For context, over 50% of companies with SBTs in place (288 out of 572) currently do not meet the 1.5D pathway. New SBT applications should aim for this as a matter of course if they want the best protection against future changes. More importantly, this is consistent with the science.

The base year must be 2015 or later, or the same as an existing SBT.

As with all targets we recommend a recent base year for greater credibility and robustness to reflect up-to-date trading conditions. 2020 will probably be an unlikely choice for most businesses given COVID-19 disruption. With 2021 affected too, and the outlook for 2022 still foggy, we’re likely to see a lot of businesses use 2019 or even 2018 as a target base year.

The SBTI are undecided as to whether net zero abatement targets can be intensity based as well as absolute.

The answer might be both. It is worth noting that the SBTI are in parallel developing a sector-specific approach to target-setting for financial institutions, - including asset owners and managers – which includes the floor area normalised Sector Decarbonisation Approach. See below for more details.

Companies must set a target to neutralise all unabated value chain emissions with permanently removed carbon.

A company will need to balance carbon ‘abatement’ (reduction in emissions) with ‘neutralisation’ (carbon removals) - see Figure 1. The abatement part will need to follow a science-based trajectory. The neutralisation part can happen directly within their value chain or beyond. As carbon capture and storage has yet to become commercially available at scale, options for direct removals in the near term are likely to be restricted to nature based solutions on company-owned land as part of Scope 1 reporting. The GHG Protocol Land Sector and Removals Initiative is set to provide reporting guidance for this in Q3 2021.

Otherwise companies will have to use ‘contractual instruments’ i.e. purchase and retire carbon credits from carbon removal projects. In the long term, these will increasingly include carbon capture and storage. For the moment however, only offsets from natured based solutions are widely available. Page 57 of the SBTI paper itself points out some of the critiques of land-based carbon credits, namely doubts about the permanence of the carbon storage and the lack of equivalence with emission abatement projects in terms of climate outcome.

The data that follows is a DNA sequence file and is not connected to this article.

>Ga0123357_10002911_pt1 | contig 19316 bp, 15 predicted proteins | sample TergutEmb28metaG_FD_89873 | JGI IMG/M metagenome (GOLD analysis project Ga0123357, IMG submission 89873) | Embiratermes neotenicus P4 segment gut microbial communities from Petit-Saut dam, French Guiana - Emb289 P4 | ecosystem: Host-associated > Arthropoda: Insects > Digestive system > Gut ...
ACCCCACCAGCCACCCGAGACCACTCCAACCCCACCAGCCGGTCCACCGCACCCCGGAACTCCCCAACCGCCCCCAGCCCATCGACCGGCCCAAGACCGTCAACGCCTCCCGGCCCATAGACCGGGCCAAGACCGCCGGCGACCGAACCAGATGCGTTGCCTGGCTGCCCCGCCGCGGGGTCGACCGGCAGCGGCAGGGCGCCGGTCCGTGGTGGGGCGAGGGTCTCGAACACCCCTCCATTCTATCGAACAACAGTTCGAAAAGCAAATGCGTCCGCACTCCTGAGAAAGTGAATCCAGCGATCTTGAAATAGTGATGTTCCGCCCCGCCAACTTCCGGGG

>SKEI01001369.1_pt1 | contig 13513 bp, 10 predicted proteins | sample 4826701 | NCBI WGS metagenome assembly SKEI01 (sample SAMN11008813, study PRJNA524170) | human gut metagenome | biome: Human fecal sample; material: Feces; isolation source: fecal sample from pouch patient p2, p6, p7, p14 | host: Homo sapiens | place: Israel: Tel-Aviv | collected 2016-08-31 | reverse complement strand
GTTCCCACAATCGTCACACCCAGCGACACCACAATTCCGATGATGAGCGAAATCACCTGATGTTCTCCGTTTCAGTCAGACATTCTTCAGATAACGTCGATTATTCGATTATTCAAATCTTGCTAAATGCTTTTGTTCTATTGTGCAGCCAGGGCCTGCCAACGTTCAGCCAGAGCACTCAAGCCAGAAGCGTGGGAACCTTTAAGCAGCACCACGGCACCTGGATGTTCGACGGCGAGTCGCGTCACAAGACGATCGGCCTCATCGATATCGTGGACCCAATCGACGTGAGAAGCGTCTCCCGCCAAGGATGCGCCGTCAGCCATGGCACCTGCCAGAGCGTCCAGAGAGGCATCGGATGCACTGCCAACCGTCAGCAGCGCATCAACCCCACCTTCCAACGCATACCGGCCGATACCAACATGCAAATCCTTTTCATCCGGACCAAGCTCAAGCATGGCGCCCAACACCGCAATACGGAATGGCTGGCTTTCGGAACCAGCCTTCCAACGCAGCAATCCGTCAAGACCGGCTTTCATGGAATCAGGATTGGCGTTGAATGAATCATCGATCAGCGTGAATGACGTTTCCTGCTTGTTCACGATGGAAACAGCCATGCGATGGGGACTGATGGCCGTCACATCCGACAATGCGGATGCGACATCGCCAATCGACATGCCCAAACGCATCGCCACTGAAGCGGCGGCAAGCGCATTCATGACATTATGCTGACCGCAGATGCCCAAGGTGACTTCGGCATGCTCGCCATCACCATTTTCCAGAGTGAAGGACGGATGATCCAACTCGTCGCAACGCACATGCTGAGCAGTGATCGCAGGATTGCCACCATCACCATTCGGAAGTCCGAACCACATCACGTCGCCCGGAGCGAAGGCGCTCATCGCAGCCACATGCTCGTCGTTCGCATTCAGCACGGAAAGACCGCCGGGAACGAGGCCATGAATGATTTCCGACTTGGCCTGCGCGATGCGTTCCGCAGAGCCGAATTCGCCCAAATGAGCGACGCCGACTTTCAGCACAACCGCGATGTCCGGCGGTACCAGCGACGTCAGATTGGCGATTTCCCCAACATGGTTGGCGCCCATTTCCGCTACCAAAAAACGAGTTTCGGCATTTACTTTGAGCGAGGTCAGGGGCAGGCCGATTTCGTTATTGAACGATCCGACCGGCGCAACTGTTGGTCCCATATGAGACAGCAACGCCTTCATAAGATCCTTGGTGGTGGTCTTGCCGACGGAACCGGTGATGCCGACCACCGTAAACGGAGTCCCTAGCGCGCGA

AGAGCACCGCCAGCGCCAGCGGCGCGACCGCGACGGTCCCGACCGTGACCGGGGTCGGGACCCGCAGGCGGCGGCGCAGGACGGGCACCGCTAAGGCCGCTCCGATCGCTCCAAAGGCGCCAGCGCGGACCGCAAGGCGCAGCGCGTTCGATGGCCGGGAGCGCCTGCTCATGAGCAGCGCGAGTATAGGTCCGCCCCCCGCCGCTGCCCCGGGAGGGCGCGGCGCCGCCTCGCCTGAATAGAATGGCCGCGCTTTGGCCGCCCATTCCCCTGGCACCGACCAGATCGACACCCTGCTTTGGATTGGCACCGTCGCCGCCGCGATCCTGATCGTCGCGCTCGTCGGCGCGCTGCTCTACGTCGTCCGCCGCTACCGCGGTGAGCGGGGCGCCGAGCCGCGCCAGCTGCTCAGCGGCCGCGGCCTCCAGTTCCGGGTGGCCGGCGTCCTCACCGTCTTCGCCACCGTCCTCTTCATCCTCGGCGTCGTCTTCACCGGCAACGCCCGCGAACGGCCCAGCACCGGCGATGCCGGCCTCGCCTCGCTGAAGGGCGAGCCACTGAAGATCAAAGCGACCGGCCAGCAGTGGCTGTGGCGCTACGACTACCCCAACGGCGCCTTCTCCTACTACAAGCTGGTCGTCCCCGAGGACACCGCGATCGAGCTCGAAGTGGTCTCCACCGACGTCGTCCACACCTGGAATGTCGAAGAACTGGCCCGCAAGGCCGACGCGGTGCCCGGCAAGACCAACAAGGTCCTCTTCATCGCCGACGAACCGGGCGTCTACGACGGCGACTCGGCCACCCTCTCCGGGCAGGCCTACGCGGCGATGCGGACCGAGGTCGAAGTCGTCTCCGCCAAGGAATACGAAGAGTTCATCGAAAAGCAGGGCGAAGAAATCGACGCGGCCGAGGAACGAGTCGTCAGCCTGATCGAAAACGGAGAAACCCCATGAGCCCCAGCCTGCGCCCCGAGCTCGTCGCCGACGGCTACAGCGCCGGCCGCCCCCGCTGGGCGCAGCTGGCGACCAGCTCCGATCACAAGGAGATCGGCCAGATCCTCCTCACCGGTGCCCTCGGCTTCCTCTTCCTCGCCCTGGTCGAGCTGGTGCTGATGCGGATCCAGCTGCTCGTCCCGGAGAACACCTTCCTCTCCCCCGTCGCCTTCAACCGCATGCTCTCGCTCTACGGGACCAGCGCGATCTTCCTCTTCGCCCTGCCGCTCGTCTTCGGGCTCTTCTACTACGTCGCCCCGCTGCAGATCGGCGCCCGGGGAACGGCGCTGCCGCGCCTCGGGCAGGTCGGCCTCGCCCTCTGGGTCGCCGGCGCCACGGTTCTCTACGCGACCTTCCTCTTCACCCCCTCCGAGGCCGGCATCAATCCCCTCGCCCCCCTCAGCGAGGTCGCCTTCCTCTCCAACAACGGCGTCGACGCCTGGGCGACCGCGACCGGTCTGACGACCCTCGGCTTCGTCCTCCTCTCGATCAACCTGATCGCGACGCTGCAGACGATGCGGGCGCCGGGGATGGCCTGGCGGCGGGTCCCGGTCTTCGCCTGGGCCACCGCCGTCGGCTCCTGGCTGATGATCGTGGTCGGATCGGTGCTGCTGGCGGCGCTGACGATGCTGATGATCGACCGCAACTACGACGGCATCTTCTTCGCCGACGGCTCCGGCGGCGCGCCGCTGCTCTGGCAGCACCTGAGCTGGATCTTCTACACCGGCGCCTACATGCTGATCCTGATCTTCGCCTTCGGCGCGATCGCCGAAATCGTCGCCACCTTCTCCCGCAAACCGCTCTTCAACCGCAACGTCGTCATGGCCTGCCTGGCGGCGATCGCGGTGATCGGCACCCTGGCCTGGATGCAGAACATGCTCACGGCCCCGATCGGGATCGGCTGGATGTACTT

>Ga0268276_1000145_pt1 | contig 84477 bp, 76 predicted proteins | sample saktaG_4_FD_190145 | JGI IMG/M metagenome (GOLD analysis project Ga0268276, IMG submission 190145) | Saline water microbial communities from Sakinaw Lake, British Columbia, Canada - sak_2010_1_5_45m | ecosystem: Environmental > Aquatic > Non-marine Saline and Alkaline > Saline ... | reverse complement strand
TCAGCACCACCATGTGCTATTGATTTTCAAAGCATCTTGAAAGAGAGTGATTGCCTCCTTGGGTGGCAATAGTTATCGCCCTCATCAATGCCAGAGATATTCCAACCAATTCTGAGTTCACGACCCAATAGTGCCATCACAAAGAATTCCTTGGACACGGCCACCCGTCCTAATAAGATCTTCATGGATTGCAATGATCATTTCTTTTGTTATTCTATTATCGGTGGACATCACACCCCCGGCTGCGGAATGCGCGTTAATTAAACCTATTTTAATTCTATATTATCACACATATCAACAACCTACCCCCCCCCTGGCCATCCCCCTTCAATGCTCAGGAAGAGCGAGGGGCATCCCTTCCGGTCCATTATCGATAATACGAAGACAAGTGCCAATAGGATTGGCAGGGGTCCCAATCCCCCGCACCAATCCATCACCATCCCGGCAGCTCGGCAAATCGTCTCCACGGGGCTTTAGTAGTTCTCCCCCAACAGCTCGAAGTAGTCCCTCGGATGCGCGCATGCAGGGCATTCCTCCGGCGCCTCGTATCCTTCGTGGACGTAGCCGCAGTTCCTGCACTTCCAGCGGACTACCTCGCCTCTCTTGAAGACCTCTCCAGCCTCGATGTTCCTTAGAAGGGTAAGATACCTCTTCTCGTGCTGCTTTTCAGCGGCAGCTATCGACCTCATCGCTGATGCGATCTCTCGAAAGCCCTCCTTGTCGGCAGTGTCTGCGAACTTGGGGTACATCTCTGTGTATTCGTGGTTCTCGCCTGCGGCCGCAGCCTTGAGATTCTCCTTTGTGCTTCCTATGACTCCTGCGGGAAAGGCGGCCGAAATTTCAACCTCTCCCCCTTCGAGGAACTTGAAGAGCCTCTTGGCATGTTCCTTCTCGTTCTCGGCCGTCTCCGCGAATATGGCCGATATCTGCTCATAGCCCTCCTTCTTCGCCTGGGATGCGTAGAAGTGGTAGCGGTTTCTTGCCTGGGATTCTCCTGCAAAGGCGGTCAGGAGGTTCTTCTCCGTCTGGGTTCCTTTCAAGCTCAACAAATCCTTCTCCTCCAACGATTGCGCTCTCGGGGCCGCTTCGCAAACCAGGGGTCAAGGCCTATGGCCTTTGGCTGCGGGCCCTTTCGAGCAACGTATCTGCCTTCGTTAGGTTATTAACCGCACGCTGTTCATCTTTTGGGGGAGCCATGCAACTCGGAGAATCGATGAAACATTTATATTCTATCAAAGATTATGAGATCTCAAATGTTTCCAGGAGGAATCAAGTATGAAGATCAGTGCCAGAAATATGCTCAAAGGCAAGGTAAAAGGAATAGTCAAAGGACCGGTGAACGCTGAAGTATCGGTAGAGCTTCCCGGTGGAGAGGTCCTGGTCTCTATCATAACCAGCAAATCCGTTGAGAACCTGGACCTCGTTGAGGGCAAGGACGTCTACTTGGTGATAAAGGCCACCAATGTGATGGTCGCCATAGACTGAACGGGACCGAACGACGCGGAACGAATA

Regarding the neutralisation boundary, the SBTI again offer two options – firstly that neutralisation must cover all emissions in the value chain, or just those in the abatement target boundary. If they opt for the former, the pressure to measure and manage all aspects of value chain emissions will be even stronger.

For any scope 2 or 3 emissions that are dealt with through removals, there will be a need to demonstrate that they have been uniquely neutralised. It’s worth noting at this point that the SBTI still place the responsibility with businesses to decide what is ‘in’ and ‘out’ of their Scope 3 footprint, but we expect that with more businesses presenting their targets to the SBTI there will be fewer places to hide those hard-to-quantify or abate emission areas.

‘Compensation’ is encouraged to cover GHGs released during the journey to net zero.

The SBTI uses the term ‘compensation’ to refer to a company’s actions or investments to mitigate GHG emissions during the transition to achieving a net-zero target. The SBTI proposals shift the focus away from the ‘emit freely and offset’ ethos associated with some carbon neutral claims. Instead, they advocate setting a price on carbon commensurate with the societal cost of unabated carbon emissions, then using the money in a wider range of actions to help the global transition.